Saturday, March 03, 2012

The Essential Rumi (translated by Barks, 1995) and Have a Little Faith (Albom, 2009)

Two books I read back-to-back – Have a Little Faith (Albom, 2009) and The Essential Rumi (Barks, 1995) – related in fascinating ways to each other. The combination of them offered insights on the three monotheistic religions of Judaism, Christianity, and Suffism (a small subsect of Islam, recognized by some, but not all, Muslims). These books allowed me to continue to explore my own faith in the context of different faiths that I’ve encountered over the years.

Beginning with Suffism, it is a unique perspective that focuses on contemplation as a way of pursuing religious enlightenment. Rumi is the Suffi mystic whose writings are frequently quoted by philosophers across time and culture. A popularized aspect of one of Suffism’s practices is the dance of the “Dervish.” The “Swirling Dervish” is recognized as part of Turkish culture but frequently not seen as a religious observance. Dervish means “doorway” and takes this name because those who do the dance become so entranced that they become “an empty place where human and divine can meet.” (p. 277) In verse, Rumi describes the times when we should dance:
Dance when you’re broken open.
Dance, if you’ve torn the bandage off.
Dance in the middle of the fighting.
Dance in your blood.
Dance, when you’re perfectly free. (p. 281)

Have a Little Faith weaves the lives of two individuals, one a Rabbi (nicknamed “the Reb”) at Albom’s community synagogue, and the other (Henry) a recovering drug addict and ex-convict who founded the “I am my brother’s keeper” shelter in downtown Detroit. The “Reb’s” request that Albom deliver his eulogy at his funeral kicks off the book. The succeeding chapters recount the years following as Albom became increasingly aware of the depth of the man he had taken for granted as a youth. Alternating interludes describe Henry’s struggles with his addictions, being unjustly convicted of murder, and eventually released from jail to start a new life. These two men, different in their religion, virtue, and life circumstances end up being not so different in the ultimate meaning of their lives through the grace of uncompromising service to their fellow human beings. And, by seeking to serve others, both find the peace that allows them to “sleep in a storm.” As the “Reb” so eloquently professed in a 1975 sermon:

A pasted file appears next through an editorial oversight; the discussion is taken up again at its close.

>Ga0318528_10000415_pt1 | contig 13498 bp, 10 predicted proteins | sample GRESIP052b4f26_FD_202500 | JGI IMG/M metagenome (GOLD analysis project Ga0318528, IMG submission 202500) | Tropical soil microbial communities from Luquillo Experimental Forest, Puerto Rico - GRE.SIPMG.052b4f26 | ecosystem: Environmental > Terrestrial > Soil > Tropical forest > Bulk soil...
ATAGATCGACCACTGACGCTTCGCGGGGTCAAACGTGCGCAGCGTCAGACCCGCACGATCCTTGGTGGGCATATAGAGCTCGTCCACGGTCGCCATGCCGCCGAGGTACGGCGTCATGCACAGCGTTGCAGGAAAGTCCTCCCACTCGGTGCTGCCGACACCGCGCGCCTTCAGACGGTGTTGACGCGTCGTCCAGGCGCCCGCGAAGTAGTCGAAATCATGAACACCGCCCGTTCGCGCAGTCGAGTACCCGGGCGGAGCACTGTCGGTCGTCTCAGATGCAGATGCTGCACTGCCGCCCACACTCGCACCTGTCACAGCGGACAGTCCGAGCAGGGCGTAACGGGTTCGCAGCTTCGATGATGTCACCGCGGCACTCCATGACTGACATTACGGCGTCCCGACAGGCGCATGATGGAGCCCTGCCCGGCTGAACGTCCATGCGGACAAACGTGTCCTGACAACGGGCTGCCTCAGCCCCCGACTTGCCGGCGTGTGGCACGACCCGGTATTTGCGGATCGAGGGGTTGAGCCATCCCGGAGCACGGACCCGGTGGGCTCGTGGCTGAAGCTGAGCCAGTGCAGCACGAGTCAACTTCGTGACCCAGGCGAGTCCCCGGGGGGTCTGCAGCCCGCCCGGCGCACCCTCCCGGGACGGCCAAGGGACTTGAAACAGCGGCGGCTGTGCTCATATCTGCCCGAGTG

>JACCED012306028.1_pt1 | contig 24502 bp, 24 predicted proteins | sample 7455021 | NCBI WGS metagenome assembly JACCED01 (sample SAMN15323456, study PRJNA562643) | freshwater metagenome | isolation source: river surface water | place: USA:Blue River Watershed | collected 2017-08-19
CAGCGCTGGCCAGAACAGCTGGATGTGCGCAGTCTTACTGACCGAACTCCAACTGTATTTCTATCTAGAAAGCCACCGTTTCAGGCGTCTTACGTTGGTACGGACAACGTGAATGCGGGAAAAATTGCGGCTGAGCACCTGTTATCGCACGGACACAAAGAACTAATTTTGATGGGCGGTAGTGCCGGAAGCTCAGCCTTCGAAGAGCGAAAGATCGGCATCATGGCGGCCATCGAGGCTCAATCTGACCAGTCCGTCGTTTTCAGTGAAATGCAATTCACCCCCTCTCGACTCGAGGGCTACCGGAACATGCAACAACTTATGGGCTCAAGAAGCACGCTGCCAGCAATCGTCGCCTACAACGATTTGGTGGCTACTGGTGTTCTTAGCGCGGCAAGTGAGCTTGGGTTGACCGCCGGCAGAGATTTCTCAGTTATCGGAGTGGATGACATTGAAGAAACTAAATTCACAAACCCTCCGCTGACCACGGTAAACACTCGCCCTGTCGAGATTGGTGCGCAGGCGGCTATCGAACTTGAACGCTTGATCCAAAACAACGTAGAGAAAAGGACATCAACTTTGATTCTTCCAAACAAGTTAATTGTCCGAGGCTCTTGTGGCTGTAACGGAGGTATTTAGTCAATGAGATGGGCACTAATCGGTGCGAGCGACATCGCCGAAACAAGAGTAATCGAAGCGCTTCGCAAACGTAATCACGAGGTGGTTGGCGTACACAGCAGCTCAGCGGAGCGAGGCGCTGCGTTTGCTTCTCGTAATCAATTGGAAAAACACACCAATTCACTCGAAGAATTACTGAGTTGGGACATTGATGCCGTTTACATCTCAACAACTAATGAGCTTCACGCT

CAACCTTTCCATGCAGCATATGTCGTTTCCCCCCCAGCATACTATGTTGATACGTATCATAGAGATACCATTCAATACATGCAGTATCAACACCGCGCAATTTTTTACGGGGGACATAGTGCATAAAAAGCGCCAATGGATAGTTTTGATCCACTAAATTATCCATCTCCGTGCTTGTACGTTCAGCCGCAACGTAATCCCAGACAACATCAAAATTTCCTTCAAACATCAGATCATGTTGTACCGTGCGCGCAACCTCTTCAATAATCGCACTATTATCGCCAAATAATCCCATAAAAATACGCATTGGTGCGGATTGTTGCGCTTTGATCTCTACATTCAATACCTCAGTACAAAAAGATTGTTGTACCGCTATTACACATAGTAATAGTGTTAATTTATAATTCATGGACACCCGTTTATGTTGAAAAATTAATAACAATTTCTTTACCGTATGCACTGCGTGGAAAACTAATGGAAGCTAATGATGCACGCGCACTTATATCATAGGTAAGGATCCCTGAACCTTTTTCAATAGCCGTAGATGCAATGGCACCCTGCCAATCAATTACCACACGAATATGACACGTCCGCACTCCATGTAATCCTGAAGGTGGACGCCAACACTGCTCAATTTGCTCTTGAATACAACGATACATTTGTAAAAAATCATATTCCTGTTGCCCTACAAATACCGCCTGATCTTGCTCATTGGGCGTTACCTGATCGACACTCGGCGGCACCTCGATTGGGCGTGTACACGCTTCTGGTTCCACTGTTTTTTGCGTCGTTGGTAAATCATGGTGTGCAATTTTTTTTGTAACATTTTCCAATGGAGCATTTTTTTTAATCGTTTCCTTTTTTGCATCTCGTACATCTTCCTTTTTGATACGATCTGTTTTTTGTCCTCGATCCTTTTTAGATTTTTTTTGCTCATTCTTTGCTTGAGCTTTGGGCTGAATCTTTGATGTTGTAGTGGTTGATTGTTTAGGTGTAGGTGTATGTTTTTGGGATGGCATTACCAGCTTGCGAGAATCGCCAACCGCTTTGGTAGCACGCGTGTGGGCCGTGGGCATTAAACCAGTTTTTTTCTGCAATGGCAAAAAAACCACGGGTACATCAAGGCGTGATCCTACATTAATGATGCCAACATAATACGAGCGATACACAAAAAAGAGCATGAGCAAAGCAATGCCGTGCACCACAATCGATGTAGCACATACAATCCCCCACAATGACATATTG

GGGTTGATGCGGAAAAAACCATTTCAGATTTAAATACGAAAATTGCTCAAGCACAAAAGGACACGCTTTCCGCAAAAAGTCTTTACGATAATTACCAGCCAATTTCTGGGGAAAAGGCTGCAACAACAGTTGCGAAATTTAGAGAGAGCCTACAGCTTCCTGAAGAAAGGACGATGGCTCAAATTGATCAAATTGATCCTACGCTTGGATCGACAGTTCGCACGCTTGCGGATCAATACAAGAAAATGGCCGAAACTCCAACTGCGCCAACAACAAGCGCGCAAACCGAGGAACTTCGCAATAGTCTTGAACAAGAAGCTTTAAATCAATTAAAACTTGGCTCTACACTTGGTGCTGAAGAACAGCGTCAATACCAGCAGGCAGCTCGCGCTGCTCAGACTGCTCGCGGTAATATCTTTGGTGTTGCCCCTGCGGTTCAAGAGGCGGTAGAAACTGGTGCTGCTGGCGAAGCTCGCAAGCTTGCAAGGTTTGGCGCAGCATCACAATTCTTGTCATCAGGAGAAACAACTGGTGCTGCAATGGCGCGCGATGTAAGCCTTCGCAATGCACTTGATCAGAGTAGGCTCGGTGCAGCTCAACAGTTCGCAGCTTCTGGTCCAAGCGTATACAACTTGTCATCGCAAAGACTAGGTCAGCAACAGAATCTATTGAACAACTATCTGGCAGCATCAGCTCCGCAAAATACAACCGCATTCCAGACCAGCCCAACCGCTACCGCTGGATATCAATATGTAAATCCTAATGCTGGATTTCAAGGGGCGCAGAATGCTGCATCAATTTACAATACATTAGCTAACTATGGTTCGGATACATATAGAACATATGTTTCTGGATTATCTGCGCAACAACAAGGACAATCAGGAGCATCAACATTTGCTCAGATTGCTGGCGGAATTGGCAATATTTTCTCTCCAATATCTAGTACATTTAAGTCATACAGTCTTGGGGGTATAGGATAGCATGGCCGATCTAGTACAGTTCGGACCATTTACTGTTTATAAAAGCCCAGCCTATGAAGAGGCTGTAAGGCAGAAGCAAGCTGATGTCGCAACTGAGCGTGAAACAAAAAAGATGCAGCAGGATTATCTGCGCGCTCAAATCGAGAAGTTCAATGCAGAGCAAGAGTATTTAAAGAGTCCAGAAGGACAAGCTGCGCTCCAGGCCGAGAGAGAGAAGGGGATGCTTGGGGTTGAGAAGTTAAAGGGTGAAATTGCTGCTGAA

My friends, if we tend to the things that are important in life, if we are right with those we love and behave in line with our faith, our lives will not be cursed with the aching throb of unfulfilled business. Our words will always be sincere, our embraces will be tight. We will never wallow in the agony of ‘I could have, I should have.’ We can sleep in a storm. And when it’s time, our good-byes will be complete.

The “Reb” and Henry had very different theologies and congregations yet Albom could see that they were driven by the same God, one who is merciful, loving, and sacrificing. Why is it, then, that Judaism, Christianity, Islam, and other religions haggle and sometimes even wage war to establish supremacy over each other? The Reb’s response, based on recognizing and affirming the differences among religions:
Well, you can look at it this way. Would you want the world to all look alike? The genius of life is its variety. Even in our own faith, we have questions and answers, interpretations, debates. In Christianity, in Catholicism, in other faiths, the same thing – debates, interpretations. That is the beauty. It’s like being a musician. If you found the note, and you kept hitting that note all the time, you would go nuts. It’s the blending of the different notes that makes the music. (p. 160)

I couldn’t help but think back to one of my earlier posts on Karen Armstrong’s book, Twelve Steps to a Compassionate Life (2011) as I reflected on what I learned from Rumi’s and Albom’s writings:
The seventh step, “how little we know,” encouraged curiosity in understanding others as a way to increase compassion. As she explained, so often we have our own pre-determined view of others and, instead of allowing ourselves to absorb new information and insight, we judge others in order to substantiate our own bias. She bemoaned that there is a certain mystery about others’ ways of thinking and living that is turned to sacrilege as we attempt to “pluck out” the point we wish to use to serve our own agenda. (p. 127)

Ultimately, one of Rumi’s poems, “The Howling Necessity: Cry Out in Your Weakness,” addresses the “how little we know” and offers hope in the story of a man who has lost his will to pray and dreams of an encounter with Khidr, the guide of souls :
“Why did you stop praising?”
“Because I’ve never heard anything back.”
“This longing you express is the return message.”
The grief you cry out from draws you toward union.
Your pure sadness that wants help is the secret cup.

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